Time was running out on my time at spurn, so I decided to finally go for a walk down the point. I had to wait until the tide had receded; as a result I spent some time birding round the warren to see if I could see anything.
First of all I watched from up at numpties where there continued to be plenty of tree sparrows flying overhead, around 500 today. There was also a Spotted Flycatcher hunting around the warren which gave decent views through the bins.
I then headed to Canal Scrape but it was as quiet as Canal Scrape usually is. There was a single Pied Flycatcher hunting along the back but the highlight was when a flock of 7 Little Egrets flew across the pond, sadly not landing but it was a nice sight to see.
When the tide had gone down enough I headed out and down the point. The birds were sparse for the most part of the walk down, the exception being at Chalk Bank hide where there were good numbers of birds still roosted up. The roost included 129 Oystercatcher, 39 Curlew and 28 Greater Black-Backed Gulls.
But I had not really gone down for the birds, only for the nice walk and to see what it was really like. With the exception of the breach itself there did not seem to be an excess of damage. The vegetation was more substantial than I imagined, with high bushes over low scrub. I took plenty of photos from the trip though…
As for birds on the point? Well there were a few nearer the end but there was so much shrubbery that there could have been anything there. The highlights where 2 Whinchat which sat nicely and a stunning Yellow Wagtail, the most yellow I have seen one during my time here.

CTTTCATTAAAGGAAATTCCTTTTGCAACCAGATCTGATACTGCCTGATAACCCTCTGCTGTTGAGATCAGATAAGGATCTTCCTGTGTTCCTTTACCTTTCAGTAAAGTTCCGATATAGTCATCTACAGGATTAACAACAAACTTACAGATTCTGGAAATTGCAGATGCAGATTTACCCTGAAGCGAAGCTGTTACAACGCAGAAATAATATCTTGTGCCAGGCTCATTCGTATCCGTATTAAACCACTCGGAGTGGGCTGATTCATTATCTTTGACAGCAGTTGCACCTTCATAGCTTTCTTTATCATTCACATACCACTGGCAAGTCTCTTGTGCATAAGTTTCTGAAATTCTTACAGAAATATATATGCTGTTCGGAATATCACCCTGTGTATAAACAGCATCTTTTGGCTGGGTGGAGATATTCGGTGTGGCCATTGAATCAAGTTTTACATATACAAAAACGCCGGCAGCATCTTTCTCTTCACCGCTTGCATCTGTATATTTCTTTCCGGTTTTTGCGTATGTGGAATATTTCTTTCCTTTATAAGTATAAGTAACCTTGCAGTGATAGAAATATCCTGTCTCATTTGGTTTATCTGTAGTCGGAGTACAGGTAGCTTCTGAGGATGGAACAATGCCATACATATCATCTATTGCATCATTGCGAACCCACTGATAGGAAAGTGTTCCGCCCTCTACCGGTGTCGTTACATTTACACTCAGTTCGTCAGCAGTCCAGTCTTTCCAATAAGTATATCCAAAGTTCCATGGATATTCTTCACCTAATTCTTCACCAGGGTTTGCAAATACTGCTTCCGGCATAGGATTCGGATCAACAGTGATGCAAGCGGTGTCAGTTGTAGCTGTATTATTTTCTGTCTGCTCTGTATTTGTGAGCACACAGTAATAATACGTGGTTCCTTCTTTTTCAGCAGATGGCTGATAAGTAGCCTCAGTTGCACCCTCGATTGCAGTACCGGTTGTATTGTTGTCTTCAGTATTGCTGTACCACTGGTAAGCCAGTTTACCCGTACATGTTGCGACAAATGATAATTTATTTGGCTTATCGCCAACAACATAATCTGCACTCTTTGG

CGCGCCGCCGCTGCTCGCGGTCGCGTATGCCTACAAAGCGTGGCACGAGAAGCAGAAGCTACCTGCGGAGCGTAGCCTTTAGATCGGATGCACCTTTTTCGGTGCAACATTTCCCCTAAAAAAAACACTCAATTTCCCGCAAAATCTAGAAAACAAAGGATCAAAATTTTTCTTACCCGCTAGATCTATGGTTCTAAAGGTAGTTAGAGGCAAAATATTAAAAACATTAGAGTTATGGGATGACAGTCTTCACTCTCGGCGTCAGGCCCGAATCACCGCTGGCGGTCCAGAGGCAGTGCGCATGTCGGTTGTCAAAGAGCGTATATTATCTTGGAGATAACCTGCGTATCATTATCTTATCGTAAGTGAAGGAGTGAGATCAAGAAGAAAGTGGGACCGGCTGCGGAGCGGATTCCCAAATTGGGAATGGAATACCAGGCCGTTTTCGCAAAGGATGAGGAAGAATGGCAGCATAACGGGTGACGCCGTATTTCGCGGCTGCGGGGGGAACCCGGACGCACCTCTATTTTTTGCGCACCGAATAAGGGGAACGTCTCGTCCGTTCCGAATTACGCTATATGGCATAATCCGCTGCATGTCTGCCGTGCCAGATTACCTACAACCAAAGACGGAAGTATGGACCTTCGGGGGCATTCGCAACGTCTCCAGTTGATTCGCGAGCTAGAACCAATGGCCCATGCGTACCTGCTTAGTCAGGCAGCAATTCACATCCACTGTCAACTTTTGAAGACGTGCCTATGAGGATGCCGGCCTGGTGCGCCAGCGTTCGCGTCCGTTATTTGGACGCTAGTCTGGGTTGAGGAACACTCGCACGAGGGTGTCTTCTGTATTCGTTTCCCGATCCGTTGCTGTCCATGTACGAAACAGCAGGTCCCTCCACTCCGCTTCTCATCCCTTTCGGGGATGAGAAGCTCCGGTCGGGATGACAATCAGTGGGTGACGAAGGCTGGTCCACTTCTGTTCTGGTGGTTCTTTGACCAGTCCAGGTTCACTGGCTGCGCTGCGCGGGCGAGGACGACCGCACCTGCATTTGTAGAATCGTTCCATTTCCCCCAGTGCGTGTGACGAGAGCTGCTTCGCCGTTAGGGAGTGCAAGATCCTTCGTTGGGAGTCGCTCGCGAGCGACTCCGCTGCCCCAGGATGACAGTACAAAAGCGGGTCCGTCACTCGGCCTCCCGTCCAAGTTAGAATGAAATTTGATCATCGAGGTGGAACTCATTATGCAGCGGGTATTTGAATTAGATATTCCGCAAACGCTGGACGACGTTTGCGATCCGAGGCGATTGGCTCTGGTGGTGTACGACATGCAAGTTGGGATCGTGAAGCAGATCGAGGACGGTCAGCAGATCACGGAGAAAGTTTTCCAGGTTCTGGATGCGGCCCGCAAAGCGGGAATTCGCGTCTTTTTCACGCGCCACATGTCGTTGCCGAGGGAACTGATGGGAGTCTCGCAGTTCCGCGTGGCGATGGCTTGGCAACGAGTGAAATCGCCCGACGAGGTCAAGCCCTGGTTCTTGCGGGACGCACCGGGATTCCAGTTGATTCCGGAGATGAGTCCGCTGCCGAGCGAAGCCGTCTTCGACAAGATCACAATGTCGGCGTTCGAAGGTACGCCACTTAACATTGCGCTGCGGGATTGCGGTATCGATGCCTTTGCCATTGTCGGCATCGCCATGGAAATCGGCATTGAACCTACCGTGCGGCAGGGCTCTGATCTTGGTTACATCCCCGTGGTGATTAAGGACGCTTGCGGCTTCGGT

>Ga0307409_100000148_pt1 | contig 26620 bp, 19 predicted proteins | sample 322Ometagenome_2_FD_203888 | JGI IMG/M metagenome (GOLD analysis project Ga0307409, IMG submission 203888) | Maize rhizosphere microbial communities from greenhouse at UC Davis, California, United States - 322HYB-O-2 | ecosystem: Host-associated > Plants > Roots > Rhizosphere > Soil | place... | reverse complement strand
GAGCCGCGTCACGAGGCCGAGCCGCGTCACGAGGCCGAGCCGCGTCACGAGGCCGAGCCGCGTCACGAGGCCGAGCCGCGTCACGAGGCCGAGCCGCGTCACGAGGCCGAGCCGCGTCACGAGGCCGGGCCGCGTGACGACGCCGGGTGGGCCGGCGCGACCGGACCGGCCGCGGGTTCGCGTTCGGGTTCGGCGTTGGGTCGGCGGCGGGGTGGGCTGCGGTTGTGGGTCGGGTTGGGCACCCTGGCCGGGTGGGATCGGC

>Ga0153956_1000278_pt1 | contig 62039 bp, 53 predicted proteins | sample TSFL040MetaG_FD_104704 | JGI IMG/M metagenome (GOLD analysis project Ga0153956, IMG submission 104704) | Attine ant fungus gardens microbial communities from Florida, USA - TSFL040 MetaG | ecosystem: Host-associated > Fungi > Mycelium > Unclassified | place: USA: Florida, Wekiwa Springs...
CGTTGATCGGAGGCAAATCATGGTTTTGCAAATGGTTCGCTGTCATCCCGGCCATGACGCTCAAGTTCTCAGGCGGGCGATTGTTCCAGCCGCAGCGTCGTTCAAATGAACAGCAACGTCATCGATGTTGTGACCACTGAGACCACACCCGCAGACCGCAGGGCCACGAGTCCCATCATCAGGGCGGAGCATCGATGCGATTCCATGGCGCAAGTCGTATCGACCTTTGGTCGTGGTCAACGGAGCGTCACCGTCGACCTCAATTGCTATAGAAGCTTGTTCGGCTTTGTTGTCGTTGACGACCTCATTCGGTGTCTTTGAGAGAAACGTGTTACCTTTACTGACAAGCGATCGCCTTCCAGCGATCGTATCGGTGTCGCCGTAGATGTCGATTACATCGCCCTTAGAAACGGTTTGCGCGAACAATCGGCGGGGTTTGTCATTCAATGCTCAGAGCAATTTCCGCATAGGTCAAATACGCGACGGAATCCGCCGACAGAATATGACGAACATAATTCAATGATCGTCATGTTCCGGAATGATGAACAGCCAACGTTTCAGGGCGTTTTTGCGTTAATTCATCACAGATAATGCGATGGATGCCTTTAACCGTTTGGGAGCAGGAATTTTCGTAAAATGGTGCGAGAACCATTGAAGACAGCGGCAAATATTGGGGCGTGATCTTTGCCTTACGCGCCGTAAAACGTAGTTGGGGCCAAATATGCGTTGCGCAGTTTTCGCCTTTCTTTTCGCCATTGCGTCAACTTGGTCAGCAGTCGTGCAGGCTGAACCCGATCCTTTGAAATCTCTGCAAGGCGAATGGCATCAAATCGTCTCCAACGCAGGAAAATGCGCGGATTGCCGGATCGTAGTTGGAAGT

I failed to find any megas, but I had a nice time and it was a pleasant walk. On my return I spent most of the afternoon chilling and following the football. In the evening though I headed up to the seawatch to enjoy the tern movement.
I had only been up there around 20mins when I got todays lifer. Steve suddenly announce, quick get on this. He then followed up saying he thought it was a great crested grebe, but as more opinions came in as the bird was picked up it was announced that it was a Red-Necked Grebe. As soon as this came about I doubled my efforts to get onto the bird and managed it just as it came up to straight out. It was certainly a grebe, and the red neck could almost be seen, though it was a little too far out unfortunately. It continued on and had soon passed us.
Another lifer, but this was the final grebe I needed to get all the grebes on the British List. As far as I can work out it is the first full set of British birds that I have, grebes, so that in itself is pretty special. I was thrilled to bits with that, and a great end to the day.
There were other birds during the evening, including 2 Kittywake and a Little Gull, adding variety to the usual Common and Black-Headed Gull. 2 Red-Throated Divers went north too, on about the same line as the grebe, so offering a nice comparison through the evening.
Vis-Migging: Tree Sparrow, Spotted Flycatcher, Whitethroat, Swallow, Woodpigeon, Magpie,
Canal Scrape: Redshank, Snipe, Dunlin, Coot, Pied Flycatcher, Mallard, Reed Bunting, Little Egret, Willow Warbler, Yellow Wagtail, Sand Martin, Sandwich Tern,
Spurn Point: Oystercatcher, Cormorant, Curlew, Greater Black-Backed Gull, Lesser Black-Backed Gull, Common Tern, Sandwich Tern, Black-Headed Gull, Robin, Whinchat, Dunnock, Yellow Wagtail,
Seawatching: Red-Necked Grebe, Little Gull, Kittywake, Guillemot, Red-Throated Diver, Swallow, Herring Gull, Oystercatcher, Arctic Skua, Kestrel,